In your daily life, you might not expect to be on the wrong end of a dog bite. You might own a dog or interact with dogs in public without incident.

Dog bites can present serious risks and cause injuries. A bite can even affect your ability to live and work normally in the future. When this happens, a knowledgeable personal injury attorney could help you pursue compensation from the dog’s owner. A King of Prussia dog bite lawyer can explain Pennsylvania’s laws on dog bites and how you can file a lawsuit.

Dog Bite Injuries Under the Law

Injuries from a dog bite can vary depending on the dog’s size and breed. Some dogs bites are strong enough to break bones and sever appendages like fingers. Any bite could lacerate the skin and bruise muscle and organs. Dog bites can also get infected when the skin is broken, adding a layer of risk on top of the pain.

Per 3 Pennsylvania Statutes § 459-502, a dog who bites someone must be immediately confined, and the owner must pay the full cost of medical treatment, no questions asked.

Injured people seeking more damages such as lost wages, pain and suffering, or medical bills as a result of the bite need to bring a negligence action against the dog’s owner. A negligence claim seeks to show that someone’s unreasonable action, or lack of action, caused injuries to another person.

Negligence usually involves showing that the person at fault owed a duty of care to another, the duty was breached by unreasonable behavior, and the breach directly caused injuries, expressed as damages. In the case of a dog bite, those damages will no longer include medical costs but can still include the other damages mentioned.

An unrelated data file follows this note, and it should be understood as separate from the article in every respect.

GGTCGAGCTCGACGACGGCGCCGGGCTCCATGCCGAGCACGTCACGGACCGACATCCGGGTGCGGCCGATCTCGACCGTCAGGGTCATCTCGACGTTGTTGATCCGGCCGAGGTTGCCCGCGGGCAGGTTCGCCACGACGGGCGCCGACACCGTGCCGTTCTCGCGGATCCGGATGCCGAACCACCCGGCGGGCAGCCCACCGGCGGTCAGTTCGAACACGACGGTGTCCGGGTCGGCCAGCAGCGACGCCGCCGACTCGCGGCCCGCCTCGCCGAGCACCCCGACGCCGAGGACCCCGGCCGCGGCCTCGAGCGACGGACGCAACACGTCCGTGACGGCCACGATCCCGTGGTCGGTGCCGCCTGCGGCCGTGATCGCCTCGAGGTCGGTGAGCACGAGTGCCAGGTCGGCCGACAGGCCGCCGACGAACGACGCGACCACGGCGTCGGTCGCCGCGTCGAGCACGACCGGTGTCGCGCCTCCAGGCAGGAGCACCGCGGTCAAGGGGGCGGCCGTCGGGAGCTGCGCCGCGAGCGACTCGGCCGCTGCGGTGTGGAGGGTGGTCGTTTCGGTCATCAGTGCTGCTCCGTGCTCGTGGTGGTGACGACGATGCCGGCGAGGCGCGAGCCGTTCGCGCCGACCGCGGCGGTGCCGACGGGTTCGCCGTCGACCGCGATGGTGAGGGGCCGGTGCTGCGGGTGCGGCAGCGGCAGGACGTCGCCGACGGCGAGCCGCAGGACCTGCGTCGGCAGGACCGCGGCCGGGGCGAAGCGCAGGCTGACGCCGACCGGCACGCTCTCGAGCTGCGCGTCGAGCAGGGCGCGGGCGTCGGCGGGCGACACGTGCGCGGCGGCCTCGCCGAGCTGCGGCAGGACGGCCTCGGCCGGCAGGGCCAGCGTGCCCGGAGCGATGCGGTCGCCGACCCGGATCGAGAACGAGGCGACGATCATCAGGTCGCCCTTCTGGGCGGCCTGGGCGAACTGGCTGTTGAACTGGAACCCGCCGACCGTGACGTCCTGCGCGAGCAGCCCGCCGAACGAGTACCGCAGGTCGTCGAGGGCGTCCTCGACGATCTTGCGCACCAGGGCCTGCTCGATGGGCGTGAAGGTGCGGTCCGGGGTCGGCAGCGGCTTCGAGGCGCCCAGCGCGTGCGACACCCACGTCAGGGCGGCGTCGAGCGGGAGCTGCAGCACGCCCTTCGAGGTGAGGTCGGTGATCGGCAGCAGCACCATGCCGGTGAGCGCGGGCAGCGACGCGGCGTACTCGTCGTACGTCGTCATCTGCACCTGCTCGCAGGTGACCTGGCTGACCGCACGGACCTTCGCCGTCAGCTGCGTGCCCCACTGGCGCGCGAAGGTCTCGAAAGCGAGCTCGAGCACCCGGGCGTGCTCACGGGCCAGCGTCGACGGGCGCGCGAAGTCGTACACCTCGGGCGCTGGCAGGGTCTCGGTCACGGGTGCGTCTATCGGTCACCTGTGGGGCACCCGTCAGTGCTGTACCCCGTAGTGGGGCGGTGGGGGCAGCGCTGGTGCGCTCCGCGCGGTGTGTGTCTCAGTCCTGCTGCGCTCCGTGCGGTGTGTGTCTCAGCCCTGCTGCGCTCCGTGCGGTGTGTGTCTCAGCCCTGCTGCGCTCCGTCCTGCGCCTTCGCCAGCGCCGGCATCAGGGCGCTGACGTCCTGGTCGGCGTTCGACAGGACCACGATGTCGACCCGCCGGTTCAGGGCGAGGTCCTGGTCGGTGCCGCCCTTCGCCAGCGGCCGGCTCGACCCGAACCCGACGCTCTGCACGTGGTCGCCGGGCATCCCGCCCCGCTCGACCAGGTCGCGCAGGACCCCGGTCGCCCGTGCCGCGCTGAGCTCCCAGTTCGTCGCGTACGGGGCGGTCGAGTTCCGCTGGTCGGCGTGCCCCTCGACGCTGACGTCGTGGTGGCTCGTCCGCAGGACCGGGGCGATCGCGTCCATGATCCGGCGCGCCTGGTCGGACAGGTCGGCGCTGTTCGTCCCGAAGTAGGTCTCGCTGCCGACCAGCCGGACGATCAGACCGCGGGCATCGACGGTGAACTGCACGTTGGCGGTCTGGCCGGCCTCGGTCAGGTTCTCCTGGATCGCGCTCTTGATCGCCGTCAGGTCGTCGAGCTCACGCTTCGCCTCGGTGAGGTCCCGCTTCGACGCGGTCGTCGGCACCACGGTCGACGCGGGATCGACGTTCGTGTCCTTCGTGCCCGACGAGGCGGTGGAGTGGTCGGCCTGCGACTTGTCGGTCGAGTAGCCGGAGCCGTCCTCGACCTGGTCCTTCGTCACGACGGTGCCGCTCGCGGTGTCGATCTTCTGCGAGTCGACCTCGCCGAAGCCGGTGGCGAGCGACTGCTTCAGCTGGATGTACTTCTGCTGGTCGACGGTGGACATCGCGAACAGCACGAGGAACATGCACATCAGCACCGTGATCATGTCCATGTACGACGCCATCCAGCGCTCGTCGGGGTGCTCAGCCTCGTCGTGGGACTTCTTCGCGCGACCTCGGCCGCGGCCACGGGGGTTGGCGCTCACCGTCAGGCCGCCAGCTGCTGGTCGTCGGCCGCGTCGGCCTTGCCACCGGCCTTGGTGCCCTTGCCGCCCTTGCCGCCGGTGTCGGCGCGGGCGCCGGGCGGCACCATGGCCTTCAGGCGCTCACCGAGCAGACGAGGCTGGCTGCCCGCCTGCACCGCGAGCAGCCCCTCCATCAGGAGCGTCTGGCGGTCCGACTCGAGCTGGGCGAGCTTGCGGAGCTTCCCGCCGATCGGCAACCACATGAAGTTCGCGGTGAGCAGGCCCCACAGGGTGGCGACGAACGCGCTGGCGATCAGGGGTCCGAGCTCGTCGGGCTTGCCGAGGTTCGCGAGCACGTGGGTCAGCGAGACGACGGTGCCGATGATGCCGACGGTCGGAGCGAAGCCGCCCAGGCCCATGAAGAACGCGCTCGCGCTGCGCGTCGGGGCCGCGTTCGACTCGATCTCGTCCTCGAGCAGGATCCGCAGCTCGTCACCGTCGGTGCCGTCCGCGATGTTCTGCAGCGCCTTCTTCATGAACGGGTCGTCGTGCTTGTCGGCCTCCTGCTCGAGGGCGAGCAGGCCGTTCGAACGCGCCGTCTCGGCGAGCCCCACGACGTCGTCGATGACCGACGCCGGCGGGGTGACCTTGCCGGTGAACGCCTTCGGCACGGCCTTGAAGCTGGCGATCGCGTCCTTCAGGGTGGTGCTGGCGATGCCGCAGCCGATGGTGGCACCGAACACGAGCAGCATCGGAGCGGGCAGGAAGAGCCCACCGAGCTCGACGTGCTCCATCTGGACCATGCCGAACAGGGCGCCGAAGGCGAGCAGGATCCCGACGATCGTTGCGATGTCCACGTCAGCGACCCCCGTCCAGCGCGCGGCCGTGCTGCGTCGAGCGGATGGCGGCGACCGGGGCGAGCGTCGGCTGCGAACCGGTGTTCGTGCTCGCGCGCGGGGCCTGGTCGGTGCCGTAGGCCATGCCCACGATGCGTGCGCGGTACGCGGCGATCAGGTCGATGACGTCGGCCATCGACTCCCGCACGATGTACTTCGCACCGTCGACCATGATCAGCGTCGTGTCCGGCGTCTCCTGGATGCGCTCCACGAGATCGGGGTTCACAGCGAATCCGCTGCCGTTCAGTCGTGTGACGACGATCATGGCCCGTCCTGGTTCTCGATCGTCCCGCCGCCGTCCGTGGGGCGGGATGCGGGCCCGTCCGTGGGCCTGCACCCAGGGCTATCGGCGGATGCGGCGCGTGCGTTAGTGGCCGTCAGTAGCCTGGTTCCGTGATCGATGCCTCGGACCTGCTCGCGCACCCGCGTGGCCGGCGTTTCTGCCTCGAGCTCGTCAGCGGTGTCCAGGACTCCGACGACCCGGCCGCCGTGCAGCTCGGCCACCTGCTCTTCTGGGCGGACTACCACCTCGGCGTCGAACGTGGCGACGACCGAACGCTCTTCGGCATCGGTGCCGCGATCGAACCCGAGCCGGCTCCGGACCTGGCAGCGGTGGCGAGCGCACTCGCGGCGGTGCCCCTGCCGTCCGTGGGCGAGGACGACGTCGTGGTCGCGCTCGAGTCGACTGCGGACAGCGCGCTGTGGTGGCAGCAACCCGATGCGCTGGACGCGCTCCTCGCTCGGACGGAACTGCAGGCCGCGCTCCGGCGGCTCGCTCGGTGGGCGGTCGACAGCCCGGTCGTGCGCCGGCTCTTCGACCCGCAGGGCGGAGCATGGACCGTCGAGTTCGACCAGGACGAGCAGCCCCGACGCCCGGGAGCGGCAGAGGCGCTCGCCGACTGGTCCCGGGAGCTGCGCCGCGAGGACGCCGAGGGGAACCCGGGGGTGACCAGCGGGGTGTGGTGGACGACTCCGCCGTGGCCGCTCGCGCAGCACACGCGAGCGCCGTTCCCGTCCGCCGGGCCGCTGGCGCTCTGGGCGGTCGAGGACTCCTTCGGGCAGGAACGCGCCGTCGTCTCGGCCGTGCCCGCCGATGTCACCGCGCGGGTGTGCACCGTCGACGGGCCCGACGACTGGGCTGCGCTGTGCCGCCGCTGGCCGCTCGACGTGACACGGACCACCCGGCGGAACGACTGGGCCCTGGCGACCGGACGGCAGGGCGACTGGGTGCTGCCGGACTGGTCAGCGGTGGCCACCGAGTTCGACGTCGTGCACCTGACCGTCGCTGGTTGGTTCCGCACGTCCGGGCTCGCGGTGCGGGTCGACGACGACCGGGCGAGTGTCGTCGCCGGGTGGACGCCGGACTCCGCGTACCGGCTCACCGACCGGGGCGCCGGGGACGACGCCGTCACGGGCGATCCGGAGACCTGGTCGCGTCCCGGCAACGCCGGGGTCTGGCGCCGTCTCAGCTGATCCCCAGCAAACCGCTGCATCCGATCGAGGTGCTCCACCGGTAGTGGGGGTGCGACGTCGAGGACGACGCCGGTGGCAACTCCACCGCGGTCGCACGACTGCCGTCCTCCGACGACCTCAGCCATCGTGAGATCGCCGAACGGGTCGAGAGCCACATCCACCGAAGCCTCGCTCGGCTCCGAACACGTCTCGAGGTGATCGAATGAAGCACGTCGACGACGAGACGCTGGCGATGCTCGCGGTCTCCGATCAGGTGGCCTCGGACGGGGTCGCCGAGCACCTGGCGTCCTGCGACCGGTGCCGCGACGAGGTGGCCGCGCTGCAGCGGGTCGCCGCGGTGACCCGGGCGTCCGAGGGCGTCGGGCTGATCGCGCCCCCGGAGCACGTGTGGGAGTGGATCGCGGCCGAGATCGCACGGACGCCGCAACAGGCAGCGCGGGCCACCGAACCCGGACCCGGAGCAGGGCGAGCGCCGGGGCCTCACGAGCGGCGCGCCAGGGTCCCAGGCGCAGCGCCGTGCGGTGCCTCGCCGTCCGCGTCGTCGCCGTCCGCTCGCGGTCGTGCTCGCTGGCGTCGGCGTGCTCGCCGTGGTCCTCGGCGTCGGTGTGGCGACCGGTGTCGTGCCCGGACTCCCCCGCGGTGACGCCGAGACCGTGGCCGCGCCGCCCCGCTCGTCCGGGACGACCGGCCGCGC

Proving negligence involves evaluating the actions of the dog’s owner, including whether they took reasonable precautions to protect others from their dog’s bite. A King of Prussia dog bite lawyer could collect evidence to support a claim of negligence, including whether the dog was restrained properly and any prior complaints or warnings about the dog’s aggressiveness.

Additional Information for Injury Claims

Beyond the basics of negligence and the guarantee that the owner of a dog that bites will pay medical expenses, a few other rules apply to people who want to file a lawsuit.

The statute of limitations prevents injured people from bringing a lawsuit too long after a dog bite. Under 42 Pa. Con. Stat. Ann. § 5224, personal injury suits must be brought within two years of the injury. Injured parties who fail to sue by the deadline lose the right to bring the claim.

The state uses a system known as comparative negligence, which assigns fault for injuries in percentages to anyone involved, including the injured person. When the injured person is partially responsible for their injuries, their compensation will be lowered proportionally. They could be barred from recovery under 42 Pa.C.S.A. § 7102 when they are more than 50 percent responsible for their injuries.

Provocation of the dog or trespassing are two examples of comparative negligence in a dog bite case. Ignoring signs warning of the danger of a dog or otherwise acting unreasonably in a dog’s presence could also be evidence of comparative negligence, so an injured person’s should discuss the circumstances that led to a dog bite with a lawyer in King of Prussia before bringing a claim.

Consult an Attorney in King of Prussia for Dog Bite Claims

A dog bite might seem self-explanatory: the dog bit you, and the owner did not prevent it, so they should pay your medical costs.

Unfortunately, even a clear-cut case could become complicated during a lawsuit. A King of Prussia dog bite lawyer could help you prove the dog’s owner should be responsible for your damages and that you did not cause your own injuries. Call today to schedule a free consultation.